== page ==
Assistance, please, in diagnosing charging system.

Early C Bodies - The Slab Side Years

  1. Crown of 66

    Crown of 66 New Member

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    Hey guys, can y'all please point me in the right direction on this? On my 66 Imperial, I am having an undercharging issue, with just under 12 volts at idle, just over 12 volts at high RPM. This measurement reads the same at the ALT battery post and directly at the battery. Below I've outlined the steps I've taken so far.

    I have a roundback alt with two fields. I think the original equipment was one field and grounded case, but understand the second "field" is really just a ground anyhow.

    Measured battery at rest with car off - got reading of 12.71

    Set up direct charging wire (10 AWG, with crimped 14 AWG fusible link) going from ALT BATT post to starter relay batt post to bypass potential charging issues at bulkhead and/or ammeter.

    Tested old style mechanical (black box with IGN and FLD) VR ground with test light - good. Removed VR and wire-wheeled VR bolthole to get shiny body metal and re-attached. Re-tested and still good.

    Verified continuity of green field wire from ALT to VR.

    Wired a jumper from ALT GND field directly to known good ground.

    Had alternator tested at AutoZone - they didn't give a reading, but it read PASS on two different tests. I know AutoZone is pretty cheesy and they have limited credibility, but they are literally a quarter mile away, so I used them for this stage.

    A FEW QUESTIONS:
    1. I thought the ALT FLD (green wire) should show hot or positive. Reading with my test light, though, it reads as a negative, as does the ALT GND field. What's up with that?

    2. What is an accurate way to test the VR?

    3. What are the next steps?

    Thank you guys for your help! Anxious to get this gal rolling again!
     
  2. Big_John

    Big_John Illegitimi non carborundum FCBO Gold Member

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    This is the best way I know of to check the charging system in a pre 1970 car.

    Disconnect the field wire at the alternator.

    Run a jumper wire from the field connection on the alternator to the 12 volt output on the alternator.

    Connect voltmeter to battery

    Turn on headlights (this creates a load)

    Start the car, and take a reading at the voltmeter at idle and one at around 1500-2000 RPM

    If the voltmeter reads 14+ volts, the alternator is good, but the voltage regulator (or wiring) is bad.

    If the voltmeter is still 12 volts, the problem is in the alternator.

    This duplicates the test procedure in the FSM, except you are using the headlights instead of a carbon pile to load the system.
     
    Last edited: Feb 9, 2019
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  3. Big_John

    Big_John Illegitimi non carborundum FCBO Gold Member

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  4. stubs300

    stubs300 Senior Member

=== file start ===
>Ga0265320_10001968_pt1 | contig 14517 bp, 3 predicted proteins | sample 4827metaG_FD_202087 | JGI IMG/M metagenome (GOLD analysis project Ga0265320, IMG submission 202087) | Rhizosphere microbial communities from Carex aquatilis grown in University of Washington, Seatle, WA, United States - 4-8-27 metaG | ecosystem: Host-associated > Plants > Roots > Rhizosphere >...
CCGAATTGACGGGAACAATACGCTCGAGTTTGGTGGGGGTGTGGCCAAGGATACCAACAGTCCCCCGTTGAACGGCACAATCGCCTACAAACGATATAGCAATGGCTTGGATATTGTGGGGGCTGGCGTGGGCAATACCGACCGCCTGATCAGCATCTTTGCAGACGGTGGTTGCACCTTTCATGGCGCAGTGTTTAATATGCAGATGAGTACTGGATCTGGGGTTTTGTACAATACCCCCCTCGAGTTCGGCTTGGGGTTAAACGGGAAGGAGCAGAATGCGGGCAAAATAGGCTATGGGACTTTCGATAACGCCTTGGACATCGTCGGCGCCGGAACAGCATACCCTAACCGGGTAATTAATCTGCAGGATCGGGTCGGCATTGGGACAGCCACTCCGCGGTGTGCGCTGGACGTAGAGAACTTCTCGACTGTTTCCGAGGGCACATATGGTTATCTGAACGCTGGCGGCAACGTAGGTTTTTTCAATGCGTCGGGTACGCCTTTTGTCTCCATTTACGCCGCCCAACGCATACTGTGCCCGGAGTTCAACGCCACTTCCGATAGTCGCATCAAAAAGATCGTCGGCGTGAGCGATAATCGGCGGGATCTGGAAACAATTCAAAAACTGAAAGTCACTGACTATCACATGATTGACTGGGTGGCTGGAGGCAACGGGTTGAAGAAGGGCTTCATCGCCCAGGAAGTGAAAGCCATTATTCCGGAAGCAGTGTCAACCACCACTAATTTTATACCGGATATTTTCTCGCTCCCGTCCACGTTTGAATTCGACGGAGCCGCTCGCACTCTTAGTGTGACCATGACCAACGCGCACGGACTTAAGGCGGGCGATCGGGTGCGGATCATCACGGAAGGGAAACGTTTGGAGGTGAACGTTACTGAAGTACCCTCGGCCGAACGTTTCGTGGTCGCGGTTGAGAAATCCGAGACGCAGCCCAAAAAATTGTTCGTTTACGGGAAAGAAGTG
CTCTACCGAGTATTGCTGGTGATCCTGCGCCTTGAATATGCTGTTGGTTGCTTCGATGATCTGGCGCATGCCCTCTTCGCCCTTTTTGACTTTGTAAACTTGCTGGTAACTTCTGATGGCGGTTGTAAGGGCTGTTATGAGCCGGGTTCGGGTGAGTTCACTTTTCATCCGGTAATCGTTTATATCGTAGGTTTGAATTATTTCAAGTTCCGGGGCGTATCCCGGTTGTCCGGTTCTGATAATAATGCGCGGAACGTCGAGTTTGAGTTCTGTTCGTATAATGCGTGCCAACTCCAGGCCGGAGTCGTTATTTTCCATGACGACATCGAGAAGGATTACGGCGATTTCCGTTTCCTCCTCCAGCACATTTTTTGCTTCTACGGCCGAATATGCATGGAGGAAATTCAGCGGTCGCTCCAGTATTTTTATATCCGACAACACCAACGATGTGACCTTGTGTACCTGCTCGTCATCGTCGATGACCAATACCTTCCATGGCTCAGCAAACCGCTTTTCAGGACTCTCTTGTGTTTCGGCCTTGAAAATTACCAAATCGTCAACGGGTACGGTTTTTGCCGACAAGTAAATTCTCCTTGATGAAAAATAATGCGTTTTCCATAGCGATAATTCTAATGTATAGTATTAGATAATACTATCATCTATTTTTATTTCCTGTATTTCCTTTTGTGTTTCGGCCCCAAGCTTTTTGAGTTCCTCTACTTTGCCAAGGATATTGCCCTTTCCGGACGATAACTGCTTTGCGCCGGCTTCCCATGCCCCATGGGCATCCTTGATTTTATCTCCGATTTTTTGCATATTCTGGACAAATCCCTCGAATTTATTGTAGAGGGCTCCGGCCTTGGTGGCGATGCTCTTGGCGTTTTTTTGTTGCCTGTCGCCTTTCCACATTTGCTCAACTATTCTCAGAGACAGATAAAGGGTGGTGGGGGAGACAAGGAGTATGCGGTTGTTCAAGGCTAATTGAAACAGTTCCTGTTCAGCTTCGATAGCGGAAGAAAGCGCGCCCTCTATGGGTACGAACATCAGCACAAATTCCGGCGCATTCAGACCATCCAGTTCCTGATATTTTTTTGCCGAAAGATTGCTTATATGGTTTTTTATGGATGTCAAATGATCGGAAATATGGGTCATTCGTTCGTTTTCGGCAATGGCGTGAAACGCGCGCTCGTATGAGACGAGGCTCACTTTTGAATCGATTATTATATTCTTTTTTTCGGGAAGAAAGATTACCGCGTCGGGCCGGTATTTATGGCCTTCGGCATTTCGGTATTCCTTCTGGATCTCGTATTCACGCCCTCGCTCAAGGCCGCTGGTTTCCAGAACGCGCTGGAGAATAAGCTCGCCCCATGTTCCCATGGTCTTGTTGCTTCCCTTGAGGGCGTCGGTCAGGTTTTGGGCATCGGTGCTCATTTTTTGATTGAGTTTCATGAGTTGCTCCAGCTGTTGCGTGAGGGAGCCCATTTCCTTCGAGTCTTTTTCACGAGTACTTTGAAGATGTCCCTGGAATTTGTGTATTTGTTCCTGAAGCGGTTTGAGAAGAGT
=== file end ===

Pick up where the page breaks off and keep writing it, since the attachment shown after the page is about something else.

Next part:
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    It could also be as easy as having corroded or bad connections in the wiring. Clean, repair, and replace as needed. Good Luck
     
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  5. Jon O.

    Jon O. Well-Known Member

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    I can't offer much help in this field, but start with the basics. Make double sure that your battery posts and other exposed connections are clean. I once had trouble from that, and it was the last thing I checked.
     
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  6. Crown of 66

    Crown of 66 New Member

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    Thanks
    Thanks, John. I actually could NOT do the test you mentioned, because my ALT FLD reads grounded with a test light (which seemed wrong to me), so connecting it directly to the 12V output results in an exciting pyrotechnical display. The test you laid out for me confirms my thinking that the ALT FLD should not be grounded, so I am thinking something must be amiss in my alternator
     
  7. FURYGT

    FURYGT Senior Member FCBO Gold Member

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    Typically when a VR fails they either produce nothing or overcharge. You can always pull the cover off the VT and look inside for corrosion or burnt spots if it is a mechanical VR.

    Was your car converted to electronic ignition? If yes and if it has a mechanical VR that is another problem as electronic ignition systems and mechanical VR's do not work well together.

    Nonetheless, you have some good advice above and may be on to something.

    I think you just bought a VR from me - I will ship that out on Monday - Thanks!
     
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  8. Crown of 66

    Crown of 66 New Member

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    Yup, that was me that just bought that VR. I do see a few spots on the back of the VR that look burnt (see attached photo). I can't figure out how that might make the ALT FLD show as grounded, which seems like it might be a second different issue. But in any case, I'll put on the new VR, might run an additional ground cable off of it to be on the safe side, and see what's what then. Thank you guys for your help on this!

    IMG_8168.JPG
     
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  9. Big_John

    Big_John Illegitimi non carborundum FCBO Gold Member

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    Yes, the test light would show it to be grounded.

    So we are on the same page....

    There is no such thing as a "two field" alternator. It's one field for both. There are alternators with a internally grounded field that have one field connection and there are alternators with an isolated field (mistakenly called two field).

    With the first type, 1969 and older, one end of the field is grounded internally and the other end has power applied to it from the voltage regulator.

    The other type , 1970 and newer, is almost identical except the one end is connected to 12 volts and the other end has ground applied to it. This is the one you are using from your description.